How online learning can teach you about biofuel resources for next-generation jobs

July 15, 2021

This blog article continues our discussion on biofuel while extending it to biofuel resources. The main biofuel resources – or transportation fuel – is biomass that must be transformed through specific processing and reactions. You wake up every morning to see biomass resources – for example trees – all around you. While driving on highways, you may even see canola or sugarcane fields as other resources of biomass.

However, it’s a vast industry, and education on biofuel is not complete unless you understand the entire range of biomasses that can be used to make biofuel. Moreover, this industry faces significant challenges because biomass competes directly with food. Therefore, the knowledge of the biomass involving biofuels is not enough, unless biomass is used sustainably, meaning ethical considerations must be taken into account while using this source of energy.

As the use of biofuel increases with each passing day, education in biofuel resources will be pivotal for your future planning. As a high school or college student, you can explore biomass resources sustainable today as well as tomorrow for the biofuel industry for which there exist significant job opportunities.

This blog suggests why you need to understand the sustainable use of biomass that the biofuel industry will continue to use in the foreseeable future. You can always be two steps ahead of others if you want to pursue a professional career in this field. There are online learning courses that you can take from the comfort of your home.

First, second, and third-generation biomasses

Biofuels are not new, and research is underway to discover and make them become better sources of energy and ensure their availability from a sustainability point of view. The history of biofuel production has undergone several transition periods, from first to third generations. Each generation has certain characteristic features and applications.

Biofuels are thus often classified by these generations. First-generation biofuels are associated with or sourced from biomass obtained from edible crops, like corn, or sugar cane.

Second-generation biofuels have energy sourced from a wide range of feedstock, including lignocellulosic feedstock and municipal solid wastes.

Third-generation biofuels on the other hand extract energy from specially designed, structured, and engineered crops like algae, grown and harvested to extract the oil from algae. The oil obtained from such third-generation biofuel source is then converted to biodiesel (or other kinds of fuel), through a thorough chemical reaction.

Other important feedstock includes animal fat and restaurant wastes, which are rich in highly saturated fat and oily materials that can be transformed into biodiesel through an esterification process. The process yields a renewable diesel fuel, blend-able with petrol diesel to power diesel engines.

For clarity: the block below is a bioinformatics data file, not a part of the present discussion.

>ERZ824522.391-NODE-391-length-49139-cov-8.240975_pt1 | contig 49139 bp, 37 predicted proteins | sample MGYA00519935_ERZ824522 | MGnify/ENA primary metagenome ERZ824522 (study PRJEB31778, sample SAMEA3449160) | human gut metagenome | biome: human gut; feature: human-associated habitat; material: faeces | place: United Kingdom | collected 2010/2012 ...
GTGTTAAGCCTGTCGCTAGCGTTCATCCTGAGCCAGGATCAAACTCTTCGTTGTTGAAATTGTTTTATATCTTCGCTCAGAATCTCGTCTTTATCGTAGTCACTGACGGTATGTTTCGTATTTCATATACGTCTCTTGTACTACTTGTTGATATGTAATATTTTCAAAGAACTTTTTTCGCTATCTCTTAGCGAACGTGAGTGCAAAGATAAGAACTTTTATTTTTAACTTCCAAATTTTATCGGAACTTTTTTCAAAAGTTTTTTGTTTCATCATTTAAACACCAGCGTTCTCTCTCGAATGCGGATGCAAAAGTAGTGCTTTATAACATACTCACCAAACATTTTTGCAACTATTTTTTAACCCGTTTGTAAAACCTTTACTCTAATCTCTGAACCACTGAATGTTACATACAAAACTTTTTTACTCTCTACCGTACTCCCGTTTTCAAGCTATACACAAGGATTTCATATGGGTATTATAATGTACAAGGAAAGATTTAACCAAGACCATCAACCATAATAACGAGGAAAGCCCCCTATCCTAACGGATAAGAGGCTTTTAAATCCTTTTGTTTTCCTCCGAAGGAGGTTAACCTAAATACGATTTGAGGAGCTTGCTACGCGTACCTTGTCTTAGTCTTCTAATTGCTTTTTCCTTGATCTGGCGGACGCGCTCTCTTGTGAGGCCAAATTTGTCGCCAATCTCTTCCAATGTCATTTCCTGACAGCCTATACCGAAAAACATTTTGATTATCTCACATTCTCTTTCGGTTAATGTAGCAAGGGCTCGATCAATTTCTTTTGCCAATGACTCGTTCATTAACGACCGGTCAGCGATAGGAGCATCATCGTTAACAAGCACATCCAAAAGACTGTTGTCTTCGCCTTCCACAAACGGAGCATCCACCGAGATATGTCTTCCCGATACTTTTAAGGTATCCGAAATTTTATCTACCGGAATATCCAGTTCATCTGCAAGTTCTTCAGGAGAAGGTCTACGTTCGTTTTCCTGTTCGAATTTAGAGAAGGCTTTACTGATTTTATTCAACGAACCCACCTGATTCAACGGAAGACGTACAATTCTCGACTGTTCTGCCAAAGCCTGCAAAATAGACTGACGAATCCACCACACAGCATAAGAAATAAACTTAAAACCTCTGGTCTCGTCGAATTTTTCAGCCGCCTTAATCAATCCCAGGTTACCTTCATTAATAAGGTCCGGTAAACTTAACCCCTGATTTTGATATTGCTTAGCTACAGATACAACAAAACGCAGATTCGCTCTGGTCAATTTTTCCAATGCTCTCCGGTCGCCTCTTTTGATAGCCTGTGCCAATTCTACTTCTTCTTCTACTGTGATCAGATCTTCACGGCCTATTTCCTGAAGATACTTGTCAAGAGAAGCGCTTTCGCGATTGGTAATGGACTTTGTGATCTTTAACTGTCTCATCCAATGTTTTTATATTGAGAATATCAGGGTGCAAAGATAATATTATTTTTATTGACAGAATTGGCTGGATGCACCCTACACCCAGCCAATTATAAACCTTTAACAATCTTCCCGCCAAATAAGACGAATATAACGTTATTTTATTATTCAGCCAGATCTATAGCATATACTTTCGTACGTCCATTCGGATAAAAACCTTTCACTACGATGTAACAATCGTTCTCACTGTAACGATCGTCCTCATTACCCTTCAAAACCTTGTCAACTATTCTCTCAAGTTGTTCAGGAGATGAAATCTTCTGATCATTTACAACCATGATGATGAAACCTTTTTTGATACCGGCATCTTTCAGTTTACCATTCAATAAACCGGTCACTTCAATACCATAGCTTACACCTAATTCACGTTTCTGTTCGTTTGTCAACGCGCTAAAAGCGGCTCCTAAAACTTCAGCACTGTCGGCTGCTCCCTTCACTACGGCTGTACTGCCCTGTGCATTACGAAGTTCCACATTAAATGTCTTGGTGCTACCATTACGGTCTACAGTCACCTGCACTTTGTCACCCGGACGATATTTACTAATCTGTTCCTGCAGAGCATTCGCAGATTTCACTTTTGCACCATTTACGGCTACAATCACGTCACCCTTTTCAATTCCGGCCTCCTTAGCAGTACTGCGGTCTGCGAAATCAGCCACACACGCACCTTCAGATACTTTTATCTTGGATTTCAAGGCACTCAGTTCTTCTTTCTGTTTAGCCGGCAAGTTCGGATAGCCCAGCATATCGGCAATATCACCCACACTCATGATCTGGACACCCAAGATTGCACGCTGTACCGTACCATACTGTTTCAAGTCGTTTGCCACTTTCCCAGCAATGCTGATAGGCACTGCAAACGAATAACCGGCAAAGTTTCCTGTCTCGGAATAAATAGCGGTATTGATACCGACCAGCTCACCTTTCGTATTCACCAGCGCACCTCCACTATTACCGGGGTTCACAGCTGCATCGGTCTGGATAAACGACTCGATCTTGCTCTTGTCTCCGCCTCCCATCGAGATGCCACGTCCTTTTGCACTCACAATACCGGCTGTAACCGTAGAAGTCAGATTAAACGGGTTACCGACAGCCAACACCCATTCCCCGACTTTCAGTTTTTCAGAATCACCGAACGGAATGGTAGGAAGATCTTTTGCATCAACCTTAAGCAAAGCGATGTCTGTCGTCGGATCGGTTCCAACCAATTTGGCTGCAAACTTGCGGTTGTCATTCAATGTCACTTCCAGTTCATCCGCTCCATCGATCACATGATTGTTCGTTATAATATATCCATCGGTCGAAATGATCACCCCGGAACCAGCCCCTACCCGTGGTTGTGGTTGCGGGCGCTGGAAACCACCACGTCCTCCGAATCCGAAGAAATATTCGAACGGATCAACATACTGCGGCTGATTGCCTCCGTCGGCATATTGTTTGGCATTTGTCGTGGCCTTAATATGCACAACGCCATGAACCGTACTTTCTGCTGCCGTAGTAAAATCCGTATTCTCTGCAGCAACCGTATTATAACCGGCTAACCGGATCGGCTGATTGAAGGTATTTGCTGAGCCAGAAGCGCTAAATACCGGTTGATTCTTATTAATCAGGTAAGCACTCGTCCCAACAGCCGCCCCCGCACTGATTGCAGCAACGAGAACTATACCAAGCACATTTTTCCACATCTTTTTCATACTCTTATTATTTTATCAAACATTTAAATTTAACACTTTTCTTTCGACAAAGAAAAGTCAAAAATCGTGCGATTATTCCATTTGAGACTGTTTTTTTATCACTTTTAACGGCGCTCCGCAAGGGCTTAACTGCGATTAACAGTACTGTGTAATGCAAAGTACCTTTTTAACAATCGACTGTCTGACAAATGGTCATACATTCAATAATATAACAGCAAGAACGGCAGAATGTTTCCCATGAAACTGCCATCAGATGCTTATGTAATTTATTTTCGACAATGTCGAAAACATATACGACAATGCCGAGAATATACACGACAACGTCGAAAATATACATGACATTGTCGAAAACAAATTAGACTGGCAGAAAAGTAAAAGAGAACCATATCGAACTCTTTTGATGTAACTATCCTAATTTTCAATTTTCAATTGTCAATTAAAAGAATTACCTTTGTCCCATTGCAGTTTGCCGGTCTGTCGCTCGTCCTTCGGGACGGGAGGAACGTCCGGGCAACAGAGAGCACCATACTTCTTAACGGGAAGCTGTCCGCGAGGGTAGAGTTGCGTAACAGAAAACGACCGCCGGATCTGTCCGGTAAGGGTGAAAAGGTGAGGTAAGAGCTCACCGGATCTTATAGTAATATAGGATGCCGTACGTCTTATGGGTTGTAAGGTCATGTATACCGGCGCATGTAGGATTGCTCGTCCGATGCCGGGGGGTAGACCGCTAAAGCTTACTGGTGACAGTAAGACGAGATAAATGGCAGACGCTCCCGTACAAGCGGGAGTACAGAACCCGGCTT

Biofuel resources: second generation biomass for ethanol biofuels

The second-generation feedstock is termed cellulosic ethanol because it has high cellulose content. Since this form of biomass is high in cellulose content, it can yield ethanol to produce energy. Nowadays, cellulosic ethanol is mass-produced from a waste product derived from sugar cane processing called sugarcane bagasse. Additionally, cellulosic ethanol can be obtained from certain grasses that can be cultivated on low-quality lands. The conversion rate of cellulosic ethanol is high and so it is often used as a gasoline additive.

Biofuel resources: first and second generation biomass for transportation fuel
Choice of biomass is directed towards non-food biomass.

Feedstock for biodiesel

Biodiesel is the other type of biofuel, with growing demand. This type is often used to fuel/run diesel engines. Biodiesel can be mixed in various percentages to form a petroleum diesel blend. It is mostly produced from oily plants like soybeans or palm oil. However other feedstocks that are considered for biodiesel are cooking (frying) oil wastes from restaurants or leftover meat from slaughterhouses.

Biofuel resources: learning the feedstock for biodiesel

As a high school student, you will most likely learn, at an introductory level, about such feedstock in your biology class. However, as you plan to graduate, you possibly may need more than what is offered in those classes.

As a graduating student, you may be more interested in pursuing a career or finding a job, biofuel-related specialized learning program (for example, will give you useful insights about biofuels from the viewpoint of transportation fuel. In fact, you may even explore a large number of job opportunities available in the biofuel industry. As a college or university student, you may have been in the dilemma of choosing the right elective course if you are considering a diploma program. Before taking a plunge, you must be sure that you will like this subject as your career. What you would like to know at this stage is some relevant information that helps you decide whether or not to carry on with this subject.

You may consider renewable energy technologies as your elective course as it will lead you to broaden your career, allowing you to have access to high-paying jobs. But you must consider one aspect: the cost (tuition fees) of the courses. Before deciding, you can enroll in an authentic e-learning program such as for further relevant information.